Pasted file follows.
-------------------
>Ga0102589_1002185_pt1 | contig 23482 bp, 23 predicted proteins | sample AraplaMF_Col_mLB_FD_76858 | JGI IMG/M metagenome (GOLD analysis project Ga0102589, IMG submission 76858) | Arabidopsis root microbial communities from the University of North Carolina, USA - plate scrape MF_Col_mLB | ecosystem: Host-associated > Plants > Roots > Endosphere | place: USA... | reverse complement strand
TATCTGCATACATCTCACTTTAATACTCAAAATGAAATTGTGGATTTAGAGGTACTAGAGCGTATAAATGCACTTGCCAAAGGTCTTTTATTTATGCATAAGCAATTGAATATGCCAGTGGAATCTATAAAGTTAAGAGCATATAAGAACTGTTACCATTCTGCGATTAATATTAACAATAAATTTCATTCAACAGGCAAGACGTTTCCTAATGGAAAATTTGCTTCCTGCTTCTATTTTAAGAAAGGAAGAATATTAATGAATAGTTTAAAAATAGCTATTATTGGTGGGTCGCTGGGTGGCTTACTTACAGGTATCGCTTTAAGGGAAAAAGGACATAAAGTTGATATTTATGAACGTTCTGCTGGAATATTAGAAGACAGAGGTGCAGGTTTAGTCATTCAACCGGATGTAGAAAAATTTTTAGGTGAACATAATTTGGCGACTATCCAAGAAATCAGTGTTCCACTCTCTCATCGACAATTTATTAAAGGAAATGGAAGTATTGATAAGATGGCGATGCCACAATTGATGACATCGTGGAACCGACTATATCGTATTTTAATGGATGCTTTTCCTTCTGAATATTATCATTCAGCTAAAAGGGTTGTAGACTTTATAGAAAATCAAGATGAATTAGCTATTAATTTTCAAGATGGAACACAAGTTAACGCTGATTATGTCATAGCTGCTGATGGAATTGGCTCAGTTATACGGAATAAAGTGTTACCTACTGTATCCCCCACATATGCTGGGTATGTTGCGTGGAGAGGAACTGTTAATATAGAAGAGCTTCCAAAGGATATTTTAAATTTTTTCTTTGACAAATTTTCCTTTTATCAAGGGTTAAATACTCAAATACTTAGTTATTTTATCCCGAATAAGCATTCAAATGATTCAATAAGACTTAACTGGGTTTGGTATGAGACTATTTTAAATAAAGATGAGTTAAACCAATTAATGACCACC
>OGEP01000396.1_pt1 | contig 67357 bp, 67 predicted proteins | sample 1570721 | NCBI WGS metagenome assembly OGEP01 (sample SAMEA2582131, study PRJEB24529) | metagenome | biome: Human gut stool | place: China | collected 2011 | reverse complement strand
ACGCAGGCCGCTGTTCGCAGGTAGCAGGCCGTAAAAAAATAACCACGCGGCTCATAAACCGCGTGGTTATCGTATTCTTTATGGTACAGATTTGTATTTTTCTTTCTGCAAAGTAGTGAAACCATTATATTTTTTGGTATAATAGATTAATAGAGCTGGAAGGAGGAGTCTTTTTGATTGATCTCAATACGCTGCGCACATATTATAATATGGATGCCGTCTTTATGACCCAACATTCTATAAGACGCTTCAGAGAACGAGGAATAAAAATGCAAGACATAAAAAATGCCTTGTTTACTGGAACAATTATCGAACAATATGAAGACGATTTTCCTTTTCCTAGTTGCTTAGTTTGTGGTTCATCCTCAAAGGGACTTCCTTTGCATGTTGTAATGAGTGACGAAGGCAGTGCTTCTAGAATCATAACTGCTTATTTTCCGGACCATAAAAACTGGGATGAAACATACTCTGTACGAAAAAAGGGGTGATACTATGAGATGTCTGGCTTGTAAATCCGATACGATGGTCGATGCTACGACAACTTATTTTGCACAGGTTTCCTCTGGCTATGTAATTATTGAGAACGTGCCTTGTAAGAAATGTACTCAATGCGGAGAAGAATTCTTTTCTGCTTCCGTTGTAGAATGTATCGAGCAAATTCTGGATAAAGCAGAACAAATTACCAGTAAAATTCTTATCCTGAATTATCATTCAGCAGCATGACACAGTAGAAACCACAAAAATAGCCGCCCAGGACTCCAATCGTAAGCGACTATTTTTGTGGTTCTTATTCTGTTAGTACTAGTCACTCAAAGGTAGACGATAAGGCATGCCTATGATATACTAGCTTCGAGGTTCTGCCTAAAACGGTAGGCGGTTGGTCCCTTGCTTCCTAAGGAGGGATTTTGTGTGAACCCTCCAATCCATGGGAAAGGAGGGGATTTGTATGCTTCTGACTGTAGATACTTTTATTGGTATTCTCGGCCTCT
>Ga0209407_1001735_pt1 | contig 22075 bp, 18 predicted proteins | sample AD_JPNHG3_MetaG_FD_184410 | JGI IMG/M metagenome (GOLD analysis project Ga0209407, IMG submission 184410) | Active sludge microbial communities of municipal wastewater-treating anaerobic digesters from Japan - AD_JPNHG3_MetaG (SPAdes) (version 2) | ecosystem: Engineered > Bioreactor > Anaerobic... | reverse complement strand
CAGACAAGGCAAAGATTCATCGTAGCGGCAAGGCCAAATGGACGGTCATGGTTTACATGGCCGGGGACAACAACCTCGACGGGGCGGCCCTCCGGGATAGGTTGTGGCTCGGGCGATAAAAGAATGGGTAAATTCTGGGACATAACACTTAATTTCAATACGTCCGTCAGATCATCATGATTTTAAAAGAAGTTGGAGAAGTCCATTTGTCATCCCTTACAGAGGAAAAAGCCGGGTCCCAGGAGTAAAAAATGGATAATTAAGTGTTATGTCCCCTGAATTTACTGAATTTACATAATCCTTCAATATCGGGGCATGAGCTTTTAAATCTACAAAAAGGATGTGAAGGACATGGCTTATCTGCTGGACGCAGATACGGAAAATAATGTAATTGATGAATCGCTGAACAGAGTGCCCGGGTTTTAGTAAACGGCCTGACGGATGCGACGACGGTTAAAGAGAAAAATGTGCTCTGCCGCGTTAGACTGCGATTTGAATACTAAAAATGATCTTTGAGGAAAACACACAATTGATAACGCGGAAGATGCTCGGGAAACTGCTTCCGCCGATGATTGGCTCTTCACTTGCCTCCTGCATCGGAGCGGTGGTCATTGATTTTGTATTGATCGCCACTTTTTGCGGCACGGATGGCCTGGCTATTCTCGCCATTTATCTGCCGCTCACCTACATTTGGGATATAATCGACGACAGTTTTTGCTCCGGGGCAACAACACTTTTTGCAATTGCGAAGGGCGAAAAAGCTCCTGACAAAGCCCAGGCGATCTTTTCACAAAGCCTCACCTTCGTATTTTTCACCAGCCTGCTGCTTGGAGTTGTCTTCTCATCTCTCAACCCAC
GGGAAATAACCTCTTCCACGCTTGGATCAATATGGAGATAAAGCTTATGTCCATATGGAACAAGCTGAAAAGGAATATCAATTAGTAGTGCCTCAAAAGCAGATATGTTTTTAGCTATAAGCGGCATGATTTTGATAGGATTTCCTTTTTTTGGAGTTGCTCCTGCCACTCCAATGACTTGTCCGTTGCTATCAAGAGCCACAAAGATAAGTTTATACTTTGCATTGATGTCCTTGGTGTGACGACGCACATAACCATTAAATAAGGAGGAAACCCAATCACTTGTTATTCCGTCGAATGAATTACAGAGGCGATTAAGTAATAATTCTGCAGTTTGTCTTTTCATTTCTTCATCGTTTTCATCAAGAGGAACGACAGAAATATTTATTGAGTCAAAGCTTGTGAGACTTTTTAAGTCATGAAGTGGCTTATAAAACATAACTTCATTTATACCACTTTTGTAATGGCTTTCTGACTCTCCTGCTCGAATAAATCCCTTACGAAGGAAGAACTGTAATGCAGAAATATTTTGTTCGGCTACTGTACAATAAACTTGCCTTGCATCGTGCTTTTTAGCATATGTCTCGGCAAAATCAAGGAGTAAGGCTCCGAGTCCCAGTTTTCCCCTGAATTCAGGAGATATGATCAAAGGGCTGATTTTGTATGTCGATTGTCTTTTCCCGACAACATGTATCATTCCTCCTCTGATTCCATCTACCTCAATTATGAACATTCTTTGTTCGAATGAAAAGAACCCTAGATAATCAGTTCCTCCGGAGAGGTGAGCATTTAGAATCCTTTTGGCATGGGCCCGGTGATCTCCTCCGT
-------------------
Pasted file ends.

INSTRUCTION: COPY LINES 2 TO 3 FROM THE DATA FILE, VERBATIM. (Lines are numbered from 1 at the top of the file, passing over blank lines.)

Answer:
TATCTGCATACATCTCACTTTAATACTCAAAATGAAATTGTGGATTTAGAGGTACTAGAGCGTATAAATGCACTTGCCAAAGGTCTTTTATTTATGCATAAGCAATTGAATATGCCAGTGGAATCTATAAAGTTAAGAGCATATAAGAACTGTTACCATTCTGCGATTAATATTAACAATAAATTTCATTCAACAGGCAAGACGTTTCCTAATGGAAAATTTGCTTCCTGCTTCTATTTTAAGAAAGGAAGAATATTAATGAATAGTTTAAAAATAGCTATTATTGGTGGGTCGCTGGGTGGCTTACTTACAGGTATCGCTTTAAGGGAAAAAGGACATAAAGTTGATATTTATGAACGTTCTGCTGGAATATTAGAAGACAGAGGTGCAGGTTTAGTCATTCAACCGGATGTAGAAAAATTTTTAGGTGAACATAATTTGGCGACTATCCAAGAAATCAGTGTTCCACTCTCTCATCGACAATTTATTAAAGGAAATGGAAGTATTGATAAGATGGCGATGCCACAATTGATGACATCGTGGAACCGACTATATCGTATTTTAATGGATGCTTTTCCTTCTGAATATTATCATTCAGCTAAAAGGGTTGTAGACTTTATAGAAAATCAAGATGAATTAGCTATTAATTTTCAAGATGGAACACAAGTTAACGCTGATTATGTCATAGCTGCTGATGGAATTGGCTCAGTTATACGGAATAAAGTGTTACCTACTGTATCCCCCACATATGCTGGGTATGTTGCGTGGAGAGGAACTGTTAATATAGAAGAGCTTCCAAAGGATATTTTAAATTTTTTCTTTGACAAATTTTCCTTTTATCAAGGGTTAAATACTCAAATACTTAGTTATTTTATCCCGAATAAGCATTCAAATGATTCAATAAGACTTAACTGGGTTTGGTATGAGACTATTTTAAATAAAGATGAGTTAAACCAATTAATGACCACC
>OGEP01000396.1_pt1 | contig 67357 bp, 67 predicted proteins | sample 1570721 | NCBI WGS metagenome assembly OGEP01 (sample SAMEA2582131, study PRJEB24529) | metagenome | biome: Human gut stool | place: China | collected 2011 | reverse complement strand